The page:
March 10th, 2011

Proposed Bill Would Put Curbs on Data Gathering

The Wall Street Journal

Sens. John McCain and John Kerry are circulating proposed legislation to create an “online privacy bill of rights,” according to people familiar with the situation, a sign of bipartisan support for efforts to curb the Internet-tracking industry.

Mr. McCain, an Arizona Republican, and Mr. Kerry, a Massachusetts Democrat, are backing a bill that would require companies to seek a person’s permission to share data about him with outsiders. It would also give people the right to see the data collected on them. The bill is expected to be introduced ahead of a Senate Commerce Committee hearing next Wednesday on online privacy.

The move comes amid widening scrutiny of the tracking industry. In the past year, The Wall Street Journal’s “What They Know” series has revealed that popular websites install thousands of tracking technologies on people’s computers without their knowledge, feeding an industry that gathers and sells information on their finances, political leanings and religious interests, among other things.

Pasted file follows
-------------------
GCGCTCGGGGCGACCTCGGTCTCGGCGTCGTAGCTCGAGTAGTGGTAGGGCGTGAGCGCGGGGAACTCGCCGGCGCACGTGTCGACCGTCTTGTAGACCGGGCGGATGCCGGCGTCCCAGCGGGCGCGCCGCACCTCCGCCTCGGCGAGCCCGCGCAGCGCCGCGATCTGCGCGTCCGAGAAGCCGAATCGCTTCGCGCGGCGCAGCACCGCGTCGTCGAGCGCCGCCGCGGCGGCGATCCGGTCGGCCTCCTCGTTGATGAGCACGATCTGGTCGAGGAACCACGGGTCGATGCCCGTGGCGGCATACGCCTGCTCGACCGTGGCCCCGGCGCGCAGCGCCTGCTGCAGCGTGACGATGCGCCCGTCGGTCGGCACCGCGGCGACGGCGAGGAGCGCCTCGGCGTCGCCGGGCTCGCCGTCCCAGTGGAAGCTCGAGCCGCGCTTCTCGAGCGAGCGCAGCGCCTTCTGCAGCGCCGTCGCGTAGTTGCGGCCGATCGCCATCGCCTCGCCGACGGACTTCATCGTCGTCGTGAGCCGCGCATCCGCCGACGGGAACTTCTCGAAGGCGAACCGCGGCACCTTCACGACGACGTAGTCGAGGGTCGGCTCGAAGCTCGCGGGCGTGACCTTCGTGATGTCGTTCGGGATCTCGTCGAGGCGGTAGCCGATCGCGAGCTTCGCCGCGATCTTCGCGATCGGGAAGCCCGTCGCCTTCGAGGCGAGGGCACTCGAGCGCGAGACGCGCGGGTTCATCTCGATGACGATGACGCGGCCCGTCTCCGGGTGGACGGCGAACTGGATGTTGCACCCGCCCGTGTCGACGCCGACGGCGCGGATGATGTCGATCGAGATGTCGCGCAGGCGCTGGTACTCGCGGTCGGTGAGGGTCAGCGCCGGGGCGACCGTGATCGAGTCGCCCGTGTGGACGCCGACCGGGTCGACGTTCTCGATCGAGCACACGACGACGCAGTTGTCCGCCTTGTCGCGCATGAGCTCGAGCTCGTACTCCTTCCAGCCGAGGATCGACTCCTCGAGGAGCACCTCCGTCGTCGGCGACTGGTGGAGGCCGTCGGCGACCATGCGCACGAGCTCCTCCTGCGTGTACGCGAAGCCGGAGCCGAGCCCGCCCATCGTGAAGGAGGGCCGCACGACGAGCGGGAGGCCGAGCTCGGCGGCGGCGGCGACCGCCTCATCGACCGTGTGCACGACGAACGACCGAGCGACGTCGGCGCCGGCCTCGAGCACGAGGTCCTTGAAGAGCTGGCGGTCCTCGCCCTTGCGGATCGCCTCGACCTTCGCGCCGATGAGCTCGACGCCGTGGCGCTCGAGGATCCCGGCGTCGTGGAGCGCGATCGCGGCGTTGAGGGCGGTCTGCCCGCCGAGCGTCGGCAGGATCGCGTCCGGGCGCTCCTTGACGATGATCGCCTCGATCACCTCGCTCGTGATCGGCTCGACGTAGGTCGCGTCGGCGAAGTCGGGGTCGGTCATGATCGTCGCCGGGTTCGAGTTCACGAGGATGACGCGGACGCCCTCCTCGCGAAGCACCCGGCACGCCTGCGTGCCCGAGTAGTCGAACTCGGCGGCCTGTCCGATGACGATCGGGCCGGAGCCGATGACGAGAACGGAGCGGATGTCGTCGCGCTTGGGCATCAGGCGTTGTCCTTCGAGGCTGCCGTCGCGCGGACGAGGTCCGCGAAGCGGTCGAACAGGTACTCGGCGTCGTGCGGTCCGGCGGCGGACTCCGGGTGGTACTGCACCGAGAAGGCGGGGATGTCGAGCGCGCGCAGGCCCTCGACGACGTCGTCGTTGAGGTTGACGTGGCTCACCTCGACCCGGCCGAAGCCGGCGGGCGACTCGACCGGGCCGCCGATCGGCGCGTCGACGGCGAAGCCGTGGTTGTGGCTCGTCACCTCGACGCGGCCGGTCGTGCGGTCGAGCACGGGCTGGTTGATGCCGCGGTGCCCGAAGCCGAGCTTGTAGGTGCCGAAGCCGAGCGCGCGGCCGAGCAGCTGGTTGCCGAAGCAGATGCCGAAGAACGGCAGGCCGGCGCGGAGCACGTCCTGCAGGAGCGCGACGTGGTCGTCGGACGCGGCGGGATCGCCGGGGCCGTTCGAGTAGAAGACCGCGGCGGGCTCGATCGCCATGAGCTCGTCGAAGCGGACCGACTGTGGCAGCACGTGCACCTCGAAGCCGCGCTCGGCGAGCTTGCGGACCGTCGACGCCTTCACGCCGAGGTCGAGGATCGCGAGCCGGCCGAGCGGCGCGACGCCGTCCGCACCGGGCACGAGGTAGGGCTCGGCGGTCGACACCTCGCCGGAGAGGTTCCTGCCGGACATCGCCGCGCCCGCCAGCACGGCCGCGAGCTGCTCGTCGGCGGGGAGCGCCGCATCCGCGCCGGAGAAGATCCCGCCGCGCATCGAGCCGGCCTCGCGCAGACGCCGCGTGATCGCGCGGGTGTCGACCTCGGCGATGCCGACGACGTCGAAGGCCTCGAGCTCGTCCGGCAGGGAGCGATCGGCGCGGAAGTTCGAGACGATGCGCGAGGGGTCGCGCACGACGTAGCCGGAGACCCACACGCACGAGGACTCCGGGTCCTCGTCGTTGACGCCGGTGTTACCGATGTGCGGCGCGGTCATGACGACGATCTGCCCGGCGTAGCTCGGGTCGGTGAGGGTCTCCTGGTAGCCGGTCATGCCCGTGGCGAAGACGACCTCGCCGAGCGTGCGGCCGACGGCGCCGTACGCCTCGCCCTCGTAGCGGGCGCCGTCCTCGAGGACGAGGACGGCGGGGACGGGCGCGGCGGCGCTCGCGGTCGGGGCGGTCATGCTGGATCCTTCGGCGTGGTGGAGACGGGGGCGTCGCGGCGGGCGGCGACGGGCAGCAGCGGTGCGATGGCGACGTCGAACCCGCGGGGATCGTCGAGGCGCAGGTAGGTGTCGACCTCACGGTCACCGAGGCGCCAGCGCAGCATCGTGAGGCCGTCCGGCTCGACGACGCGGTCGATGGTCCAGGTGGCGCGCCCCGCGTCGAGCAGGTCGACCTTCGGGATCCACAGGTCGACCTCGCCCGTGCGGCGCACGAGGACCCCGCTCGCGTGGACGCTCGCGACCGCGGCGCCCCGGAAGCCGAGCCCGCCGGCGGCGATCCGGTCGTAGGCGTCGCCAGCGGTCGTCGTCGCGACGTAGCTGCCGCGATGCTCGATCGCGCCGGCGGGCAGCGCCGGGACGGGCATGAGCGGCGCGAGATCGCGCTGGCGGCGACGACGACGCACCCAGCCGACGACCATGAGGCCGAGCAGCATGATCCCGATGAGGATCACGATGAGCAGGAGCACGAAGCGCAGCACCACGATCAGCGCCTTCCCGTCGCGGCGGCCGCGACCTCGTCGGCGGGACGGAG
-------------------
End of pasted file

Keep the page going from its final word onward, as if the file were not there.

In another sign of Washington’s efforts to regulate tracking, the Obama administration is moving to fill two key jobs related to privacy policy. People familiar with the matter said the administration is in talks with Jules Polonetsky, who currently heads the Future of Privacy Forum, an industry-funded think tank, to run a new privacy office in the Commerce Department. Mr. Polonetsky was previously chief privacy officer at online-advertising companies AOL Inc. and DoubleClick, now part of Google Inc.

Read more: http://online.wsj.com/article/SB10001424052748704629104576190911145462284.html?mod=WSJ_hp_LEFTWhatsNewsCollection

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